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Old 07-12-2016, 09:36 PM   #1
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Crevice Corrosion?

While cleaning my engine room today I found the below sheered off bolt under my dripless seal on the Stb side. A little investigation led me to see that it came out of the shaft flange, sheered off clean.

All three other bolts in the flange appear to be fine. Our last trip was a long one, 120 miles non stop at fast cruise, the boat ran great, no vibration or anything. I haven't hit anything recently, at least to my knowledge. I was under the boat a lot in the last few weeks (we were in the Bahamas) and the props are fine.

Any idea what could make the bolt sheer off like this?

Crevice corrosion maybe?
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Old 07-12-2016, 10:00 PM   #2
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I would take out at least one of the other bolts to verify they are fine, no marks, etc. If so, then I would assume a flawed bolt.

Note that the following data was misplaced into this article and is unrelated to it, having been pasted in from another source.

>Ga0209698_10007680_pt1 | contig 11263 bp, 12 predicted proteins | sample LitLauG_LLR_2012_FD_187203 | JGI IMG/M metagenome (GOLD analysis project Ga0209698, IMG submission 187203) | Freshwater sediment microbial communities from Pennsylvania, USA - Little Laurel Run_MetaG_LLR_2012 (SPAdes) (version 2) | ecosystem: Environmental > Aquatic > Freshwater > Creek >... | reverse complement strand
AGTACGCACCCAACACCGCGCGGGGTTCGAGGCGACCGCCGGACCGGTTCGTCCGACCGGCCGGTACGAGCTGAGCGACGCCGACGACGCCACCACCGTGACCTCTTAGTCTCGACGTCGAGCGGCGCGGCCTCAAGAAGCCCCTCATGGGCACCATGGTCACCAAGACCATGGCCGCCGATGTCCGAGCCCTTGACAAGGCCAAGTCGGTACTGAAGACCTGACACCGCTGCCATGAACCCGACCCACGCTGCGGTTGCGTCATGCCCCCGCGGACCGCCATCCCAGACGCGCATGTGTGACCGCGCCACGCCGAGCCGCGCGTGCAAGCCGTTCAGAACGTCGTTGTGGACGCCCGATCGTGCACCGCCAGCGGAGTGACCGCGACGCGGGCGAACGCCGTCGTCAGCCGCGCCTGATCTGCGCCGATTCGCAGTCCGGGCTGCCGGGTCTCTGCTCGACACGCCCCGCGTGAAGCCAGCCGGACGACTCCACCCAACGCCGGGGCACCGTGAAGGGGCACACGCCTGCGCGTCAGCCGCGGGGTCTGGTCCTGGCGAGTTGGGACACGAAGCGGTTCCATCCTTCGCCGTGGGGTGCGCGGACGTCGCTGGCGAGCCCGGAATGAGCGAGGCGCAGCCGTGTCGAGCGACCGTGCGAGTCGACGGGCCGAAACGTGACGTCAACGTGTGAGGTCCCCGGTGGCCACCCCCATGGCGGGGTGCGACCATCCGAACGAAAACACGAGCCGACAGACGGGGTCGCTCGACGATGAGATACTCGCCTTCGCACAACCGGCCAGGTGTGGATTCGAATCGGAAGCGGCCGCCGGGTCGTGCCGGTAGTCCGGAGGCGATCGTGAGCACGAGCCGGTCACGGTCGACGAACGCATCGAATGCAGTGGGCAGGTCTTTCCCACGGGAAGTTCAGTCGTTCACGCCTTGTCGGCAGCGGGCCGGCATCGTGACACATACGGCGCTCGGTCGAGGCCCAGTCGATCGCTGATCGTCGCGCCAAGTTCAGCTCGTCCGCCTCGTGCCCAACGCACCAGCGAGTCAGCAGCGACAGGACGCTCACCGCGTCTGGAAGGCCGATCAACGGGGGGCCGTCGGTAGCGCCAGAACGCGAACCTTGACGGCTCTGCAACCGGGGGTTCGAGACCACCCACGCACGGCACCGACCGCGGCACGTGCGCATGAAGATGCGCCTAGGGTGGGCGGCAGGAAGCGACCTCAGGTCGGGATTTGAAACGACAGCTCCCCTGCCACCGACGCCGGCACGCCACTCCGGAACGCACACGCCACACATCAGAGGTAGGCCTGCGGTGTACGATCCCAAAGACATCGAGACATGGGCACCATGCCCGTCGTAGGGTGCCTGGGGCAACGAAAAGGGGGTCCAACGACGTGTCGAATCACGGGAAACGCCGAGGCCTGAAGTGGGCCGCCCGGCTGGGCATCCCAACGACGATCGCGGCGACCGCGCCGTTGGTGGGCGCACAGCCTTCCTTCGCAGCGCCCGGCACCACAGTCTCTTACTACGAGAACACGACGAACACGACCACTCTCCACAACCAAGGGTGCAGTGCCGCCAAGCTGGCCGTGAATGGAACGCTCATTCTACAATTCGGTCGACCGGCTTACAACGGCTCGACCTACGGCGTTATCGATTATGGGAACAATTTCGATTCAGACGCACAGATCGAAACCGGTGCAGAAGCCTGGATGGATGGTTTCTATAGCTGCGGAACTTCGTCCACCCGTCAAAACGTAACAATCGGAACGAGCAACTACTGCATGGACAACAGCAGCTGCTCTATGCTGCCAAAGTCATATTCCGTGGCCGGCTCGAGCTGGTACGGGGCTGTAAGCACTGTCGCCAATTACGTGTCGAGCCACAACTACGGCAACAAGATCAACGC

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Old 07-12-2016, 10:32 PM   #3
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If that was a chiller end bell bolt, I'd say it was torqued too far. If you have torque data to show otherwise, I'd say you had a defective bolt (and bad luck). Doesn't look like crevice corrosion to me though.
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Old 07-12-2016, 10:45 PM   #4
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If your access to the flange is relatively easy, I would replace all the bolts and torque to spec. Cheap and peace of mind.
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Old 07-12-2016, 10:51 PM   #5
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For sure!
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Old 07-13-2016, 07:28 AM   #6
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That's my plan, 4 new bolts. Thanks for the replies.
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Old 07-13-2016, 12:59 PM   #7
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It looks like a clean break. There's no visible evidence of crevice corrosion on that bolt. Crevice corrosion makes it look like worms have been eating the metal.

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Old 07-13-2016, 02:32 PM   #8
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OK thanks. Pretty odd. Must have just been a defective bolt.
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Old 07-13-2016, 03:10 PM   #9